New work by Thomas DeMello

Thomas DeMello 2014

This is a piece that so perfectly personifies Thomas’ aesthetic. Rough, dirty, rustic. He’s got a great eye for materials or objects that most people would see as garbage, or at the very least wouldn’t look twice at. Old thread-worn packing blankets for example:

Thomas DeMello, Texture Fields, 2010

Or perhaps a bunch of rotting railroad ties:

railroad ties - Thomas DeMello

And now it’s these:

wattles in a row

Thomas DeMello 2014

You’ve probably seen these everywhere and not even noticed. As I said, In my opinion that’s Thomas’ main strength as an artist. His natural instinct to see the aesthetic value in objects and materials that are ignored by most.


“Ive been looking into tumble weeds.” – Thomas DeMello


Thomas DeMello 2014


Thomas DeMello 2014

Thomas DeMello 2014

See more installation photos HERE.





ICE inside Bread & Salt


Ya know, just when it seems as though no one’s paying attention to you, along comes an opportunity out of the blue.  Two months ago none of us knew anything about Jim Brown and his architecture firm, Public, or his newly acquired huge project, Bread & Salt.  The latter being a 40,000 square foot building built in the early 20th century which was, until recently, a Weber bakery.  Jim had apparently been silently paying attention to ICE Gallery and, just when we were about to be evicted from our space in North Park, offered us a spot at Bread & Salt!  Wow, we’re so appreciative for the offer and the opportunity.  Our new space will be much smaller, but it has a lot of potential and we’re extremely excited to get to work on it.

bread & salt window

Not only were we offered a new space in a small corner of Bread & Salt, we were also given the opportunity to tackle the entire 40,000 sq ft building.  The building is more or less still in it’s raw Weber bakery state, minus most of the heavy machinery.  There’s a ton of work to do before the building is ready to be inhabited by it’s future art and design tenants.  Perfect!  That’s just the kind of space we hope for.  It’s the kind of thing we’ve been talking about for the last few years (“Wouldn’t it be great to be offered an interesting space where you’re able to create anything you want?”) and now we’ve been given a shot.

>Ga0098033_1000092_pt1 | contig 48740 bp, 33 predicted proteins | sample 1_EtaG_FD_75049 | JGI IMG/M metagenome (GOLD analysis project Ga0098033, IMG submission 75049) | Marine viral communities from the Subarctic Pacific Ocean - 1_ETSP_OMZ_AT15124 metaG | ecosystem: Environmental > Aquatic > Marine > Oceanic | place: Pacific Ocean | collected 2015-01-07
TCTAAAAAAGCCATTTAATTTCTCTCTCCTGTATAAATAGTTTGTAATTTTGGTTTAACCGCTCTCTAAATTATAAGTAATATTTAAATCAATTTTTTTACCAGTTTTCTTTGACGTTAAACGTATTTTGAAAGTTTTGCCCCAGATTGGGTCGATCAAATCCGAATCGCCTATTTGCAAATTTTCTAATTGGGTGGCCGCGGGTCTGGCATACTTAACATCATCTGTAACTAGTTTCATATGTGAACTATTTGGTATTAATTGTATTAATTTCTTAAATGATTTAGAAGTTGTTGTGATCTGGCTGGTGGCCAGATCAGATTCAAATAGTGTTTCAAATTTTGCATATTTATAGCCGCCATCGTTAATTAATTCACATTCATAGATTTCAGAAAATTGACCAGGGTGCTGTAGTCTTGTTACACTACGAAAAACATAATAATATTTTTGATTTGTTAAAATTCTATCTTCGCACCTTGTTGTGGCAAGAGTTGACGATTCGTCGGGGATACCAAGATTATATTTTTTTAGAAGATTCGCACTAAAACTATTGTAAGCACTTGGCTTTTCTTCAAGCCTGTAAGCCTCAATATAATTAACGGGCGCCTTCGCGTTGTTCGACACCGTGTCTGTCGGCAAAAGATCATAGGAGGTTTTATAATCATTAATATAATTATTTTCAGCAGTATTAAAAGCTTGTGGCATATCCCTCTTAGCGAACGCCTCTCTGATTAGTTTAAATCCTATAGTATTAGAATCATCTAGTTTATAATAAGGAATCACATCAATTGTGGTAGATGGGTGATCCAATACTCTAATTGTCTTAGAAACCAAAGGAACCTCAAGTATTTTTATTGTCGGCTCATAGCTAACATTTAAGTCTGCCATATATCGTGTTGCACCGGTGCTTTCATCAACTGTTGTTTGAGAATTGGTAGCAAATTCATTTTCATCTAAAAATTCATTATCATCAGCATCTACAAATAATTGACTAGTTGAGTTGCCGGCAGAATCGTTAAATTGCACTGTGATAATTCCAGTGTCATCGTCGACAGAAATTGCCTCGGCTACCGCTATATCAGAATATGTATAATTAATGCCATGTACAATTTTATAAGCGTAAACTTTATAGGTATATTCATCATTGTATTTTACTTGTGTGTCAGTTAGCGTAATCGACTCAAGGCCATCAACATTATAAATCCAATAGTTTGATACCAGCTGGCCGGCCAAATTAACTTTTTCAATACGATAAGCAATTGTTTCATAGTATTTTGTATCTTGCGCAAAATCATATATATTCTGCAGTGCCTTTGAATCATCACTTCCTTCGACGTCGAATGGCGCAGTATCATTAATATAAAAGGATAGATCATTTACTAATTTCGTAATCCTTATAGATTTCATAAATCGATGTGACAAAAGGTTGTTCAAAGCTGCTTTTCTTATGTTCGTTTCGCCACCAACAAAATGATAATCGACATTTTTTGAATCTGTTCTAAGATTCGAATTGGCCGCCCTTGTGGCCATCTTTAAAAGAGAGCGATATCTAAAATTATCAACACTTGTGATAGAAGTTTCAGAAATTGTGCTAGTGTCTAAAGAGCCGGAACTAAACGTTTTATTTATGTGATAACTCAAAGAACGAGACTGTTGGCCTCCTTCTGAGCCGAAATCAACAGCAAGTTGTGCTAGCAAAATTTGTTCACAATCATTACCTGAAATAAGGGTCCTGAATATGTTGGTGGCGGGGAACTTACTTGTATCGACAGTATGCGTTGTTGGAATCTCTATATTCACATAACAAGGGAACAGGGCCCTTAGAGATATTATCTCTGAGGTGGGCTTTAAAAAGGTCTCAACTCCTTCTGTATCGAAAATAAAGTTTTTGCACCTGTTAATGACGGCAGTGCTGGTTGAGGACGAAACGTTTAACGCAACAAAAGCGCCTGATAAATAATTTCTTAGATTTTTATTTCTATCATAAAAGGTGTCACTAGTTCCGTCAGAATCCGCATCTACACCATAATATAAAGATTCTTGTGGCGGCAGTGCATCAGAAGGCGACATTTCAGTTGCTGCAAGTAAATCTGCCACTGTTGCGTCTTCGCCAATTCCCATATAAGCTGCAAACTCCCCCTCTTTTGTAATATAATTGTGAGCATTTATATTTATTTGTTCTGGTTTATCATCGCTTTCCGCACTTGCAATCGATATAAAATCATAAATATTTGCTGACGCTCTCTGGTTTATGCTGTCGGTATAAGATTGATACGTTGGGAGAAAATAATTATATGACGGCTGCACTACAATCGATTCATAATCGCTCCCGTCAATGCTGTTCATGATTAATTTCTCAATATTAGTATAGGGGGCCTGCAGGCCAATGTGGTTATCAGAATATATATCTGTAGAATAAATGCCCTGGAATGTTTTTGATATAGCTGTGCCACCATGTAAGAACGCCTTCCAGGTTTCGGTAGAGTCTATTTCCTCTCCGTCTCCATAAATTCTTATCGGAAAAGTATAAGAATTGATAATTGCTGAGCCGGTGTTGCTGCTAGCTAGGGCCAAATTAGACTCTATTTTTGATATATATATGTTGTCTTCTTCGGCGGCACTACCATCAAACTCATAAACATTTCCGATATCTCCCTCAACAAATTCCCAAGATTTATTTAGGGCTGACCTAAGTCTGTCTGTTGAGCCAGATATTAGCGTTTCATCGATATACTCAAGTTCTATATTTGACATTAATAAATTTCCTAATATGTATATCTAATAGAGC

bread & salt oven

The four of us have staked out our individual spaces throughout the building and are in the process of installing what is shaping up to be a very solid and diverse exhibition.  We hope you’ll come join us and see it for yourself on Friday, February 8th, from 6-9.  This one is a big deal for us and we’re anxious to show you the work plus the unique building that we’ll soon be a part of.

Thanks Jim and Isabel!

PS – check out this nice write up for the show in San Diego CityBeat


If you’ve read our About page then you know that long before ICE was an exhibition space it was and still is a low cost art studio space.  For as long as we’ve been renting the space, and for other tenants before us, the roof has leaked.  In addition to the roof being in bad shape, the rest of the building in general has been no prize to look at or reside in.  Despite these flaws the leaky roof has been somewhat manageable…until this year.  When the first rains came this year we saw just how bad the roof had become.  It no longer leaks, it pours – and It’s become way too much for us to maintain.

In a last ditch effort to save our space, before we reluctantly abandon what has become a source of great enjoyment and pride for us, we decided to set up a fund raising project on the site  It’s similar to Kickstarter, but the difference is that in addition to being somewhat exclusive in that you have to be screened or invited by a fellow, is specifically for artists.  We were lucky enough to be invited to join the site by none other than Doug Wheeler, one of our favorite west coast artists.

Should we attain our fund raising goal, our project will entail professionally fixing the roof as well as totally gutting the inside of the building.  We wish to turn ICE into one big open exhibition space by knocking down all interior walls and getting rid of what is currently three art studios in the rear of the building.  This will double the amount of space we have to use for exhibitions to roughly 1200 sq. ft.!

We realize our fund raising goal is highly ambitious, but this is our last chance to keep ICE alive.  If we’re unable to fix our roof, we’ll have no further option but to vacate what has been a low cost haven for local San Diego artists for years.  If you would like to contribute to our survival please visit OUR PROJECT PAGE.  Your efforts will not go unrewarded.  We have different incentives for the various donation levels – everything from wood block prints by Lee to actual pages from Michael’s sketch book.

Thank you to all who have supported us,
Michael James Armstrong, Thomas DeMello, Lee Lavy, Joseph Huppert

Thomas has been in the lab

Thomas has been using the gallery as a studio since Michael’s show came down.  Click on the image below to see more shots of a “sketch” Thomas has been working on the past 2 weeks.  The shots were taken at approximately 8pm with natural light, which is how Thomas intended the piece to be viewed.


3 different faces of ICE

It’s interesting to see how the facade of ICE changed throughout each show.

Joseph Huppert (summer):

Thomas DeMello (fall):

Michael Armstrong (winter):

Regrettably we don’t have a photo of the facade from Lee Lavy’s show.  At least not one that we can locate at the moment.  Did you see any of these shows?  What did you think?